In the World Bank’s most recent report “Localizing Development: Does Participation Work?”, the authors look at participatory development and test the idea that “a more engaged citizenry should be able to achieve a higher level of cooperation and make government more accountable.” They found that participants in civic activities tend to be wealthier, more educated, of higher social status (by caste and ethnicity), male, and more politically connected than non-participants.
This picture reflects the higher opportunity cost of participation for the poor, especially when confronting corruption and patronage. It appears that the poor often benefit less from participatory processes because, in part, the process of allocating resources typically reflects the preferences of elite groups. The authors found these phenomena in a wide range of case studies across many regions.
In July 1969, Sherry R. Arsetin, writing on development projects in the United States, identified eight distinct levels of participation that she organized into a “ladder”, with each step representing one tier of participation (or lack of participation) that she observed in poor urban America. Starting with the bottom rungs of (1) Manipulation and (2) Therapy, participation of the have-nots increases as you scale the ladder. The bottom two rungs describe levels of “non-participation” that substitute for genuine participation. This enables elites or power holders to “educate” or “cure” the participants.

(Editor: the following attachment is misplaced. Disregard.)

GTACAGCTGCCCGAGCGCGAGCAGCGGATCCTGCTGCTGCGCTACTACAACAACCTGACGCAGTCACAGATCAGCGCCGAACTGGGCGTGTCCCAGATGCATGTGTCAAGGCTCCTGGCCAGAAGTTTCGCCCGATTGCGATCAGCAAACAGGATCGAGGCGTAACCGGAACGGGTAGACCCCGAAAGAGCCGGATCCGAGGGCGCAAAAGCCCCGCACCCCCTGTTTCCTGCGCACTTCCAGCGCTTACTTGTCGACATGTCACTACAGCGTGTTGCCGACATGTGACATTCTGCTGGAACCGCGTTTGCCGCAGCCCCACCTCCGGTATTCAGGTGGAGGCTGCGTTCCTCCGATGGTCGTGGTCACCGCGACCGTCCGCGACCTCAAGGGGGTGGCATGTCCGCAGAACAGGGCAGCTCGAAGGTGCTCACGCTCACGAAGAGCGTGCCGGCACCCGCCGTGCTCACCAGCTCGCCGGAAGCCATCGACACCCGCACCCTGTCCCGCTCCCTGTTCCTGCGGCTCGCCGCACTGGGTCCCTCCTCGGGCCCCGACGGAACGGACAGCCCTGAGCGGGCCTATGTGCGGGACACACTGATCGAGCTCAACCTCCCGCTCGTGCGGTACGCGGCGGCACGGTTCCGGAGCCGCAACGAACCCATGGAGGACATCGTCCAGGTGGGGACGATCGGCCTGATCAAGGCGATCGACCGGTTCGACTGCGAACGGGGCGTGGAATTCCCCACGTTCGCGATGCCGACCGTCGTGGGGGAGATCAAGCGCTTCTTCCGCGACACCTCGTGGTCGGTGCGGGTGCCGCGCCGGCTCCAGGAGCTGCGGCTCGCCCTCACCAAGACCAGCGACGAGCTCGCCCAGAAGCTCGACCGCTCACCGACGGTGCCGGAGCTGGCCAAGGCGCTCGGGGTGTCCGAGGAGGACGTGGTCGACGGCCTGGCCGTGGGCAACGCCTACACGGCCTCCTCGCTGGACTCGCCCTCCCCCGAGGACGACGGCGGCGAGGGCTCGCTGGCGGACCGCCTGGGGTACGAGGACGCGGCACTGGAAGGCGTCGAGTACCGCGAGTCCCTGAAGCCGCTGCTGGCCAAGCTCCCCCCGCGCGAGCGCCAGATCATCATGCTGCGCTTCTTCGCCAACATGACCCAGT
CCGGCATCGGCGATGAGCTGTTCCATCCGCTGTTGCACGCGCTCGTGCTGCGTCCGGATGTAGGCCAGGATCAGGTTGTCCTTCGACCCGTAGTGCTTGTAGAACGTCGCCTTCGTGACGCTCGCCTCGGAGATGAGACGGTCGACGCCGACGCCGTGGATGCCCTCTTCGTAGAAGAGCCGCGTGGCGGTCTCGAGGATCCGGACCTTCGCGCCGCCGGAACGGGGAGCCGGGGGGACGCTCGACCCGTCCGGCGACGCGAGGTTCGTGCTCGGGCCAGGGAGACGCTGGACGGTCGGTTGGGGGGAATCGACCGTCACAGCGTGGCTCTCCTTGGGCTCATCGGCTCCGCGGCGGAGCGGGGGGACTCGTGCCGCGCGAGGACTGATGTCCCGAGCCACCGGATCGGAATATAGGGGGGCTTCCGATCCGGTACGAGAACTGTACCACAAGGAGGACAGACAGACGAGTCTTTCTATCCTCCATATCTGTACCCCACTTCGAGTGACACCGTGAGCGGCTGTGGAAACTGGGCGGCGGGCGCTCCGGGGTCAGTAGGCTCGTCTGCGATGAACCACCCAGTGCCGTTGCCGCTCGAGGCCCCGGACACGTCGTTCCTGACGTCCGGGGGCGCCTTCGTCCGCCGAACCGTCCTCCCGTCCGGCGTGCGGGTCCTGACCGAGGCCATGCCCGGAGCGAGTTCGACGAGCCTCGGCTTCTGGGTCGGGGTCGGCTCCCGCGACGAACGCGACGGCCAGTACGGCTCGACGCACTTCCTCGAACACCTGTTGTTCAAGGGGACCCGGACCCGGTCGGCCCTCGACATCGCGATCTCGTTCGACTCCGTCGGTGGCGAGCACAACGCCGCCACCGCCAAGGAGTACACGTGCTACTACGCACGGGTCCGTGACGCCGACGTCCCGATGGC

The next two rungs, (3) Informing and (4) Consultation, are categorized as “tokenism” that allow the have-nots to hear and to have a voice. However, they lack any significant power to ensure that their views and priorities will be heeded by the powerful. There is typically no follow-through when participation is restricted to Informing or Consultation, nor is there any assurance of changing the status quo. Rung (5) Placation includes allowing the have-nots to advise on decisions, but it is categorized as tokenism because elites retain their power to make the final call.
Further up the ladder are levels of citizen power with increasing degrees of decision-making power. Citizens can enter into a (6) Partnership that enables them to negotiate and engage in trade-offs with traditional power holders. At the topmost rungs, (7) Delegated Power and (8) Citizen Control, non-elite citizens obtain the majority of decision-making seats or full managerial power.
It seems like movement up the ladder would be hard to implement– is there a way to climb up the ladder of public participation? According to The Deliberative Democracy Consortium (DDC) and The Deliberative Democracy Handbook there is. Originally used by Joseph M. Bessette in the 1980 publication, “How Democratic is the Constitution“, deliberative democracy says that for a democratic decision to be legitimate, it must be preceded by authentic deliberation, not merely the aggregation of preferences that occurs in voting. This strengthens citizen voices in governance by including people of all races, classes, ages and geographies in deliberations that directly affect public decisions. As a result, citizens influence and see the result of their influence on the policy and resource decisions. This could be carried out in both representative democracies and direct democracies. Though there are differing view points on how to implement deliberative democracy, all are trying to put Sherry R. Arstein’s participation ladder into action.
As all citizens are able to move up the ladder, they are able to redistribute power in the community and “that enables the have-not citizens, presently excluded from the political and economic processes, to be deliberately included in the future. It is the strategy by which the have-nots join in determining how information is shared, goals and policies are set, tax resources are allocated, programs are operated, and benefits like contracts and patronage are parceled out.”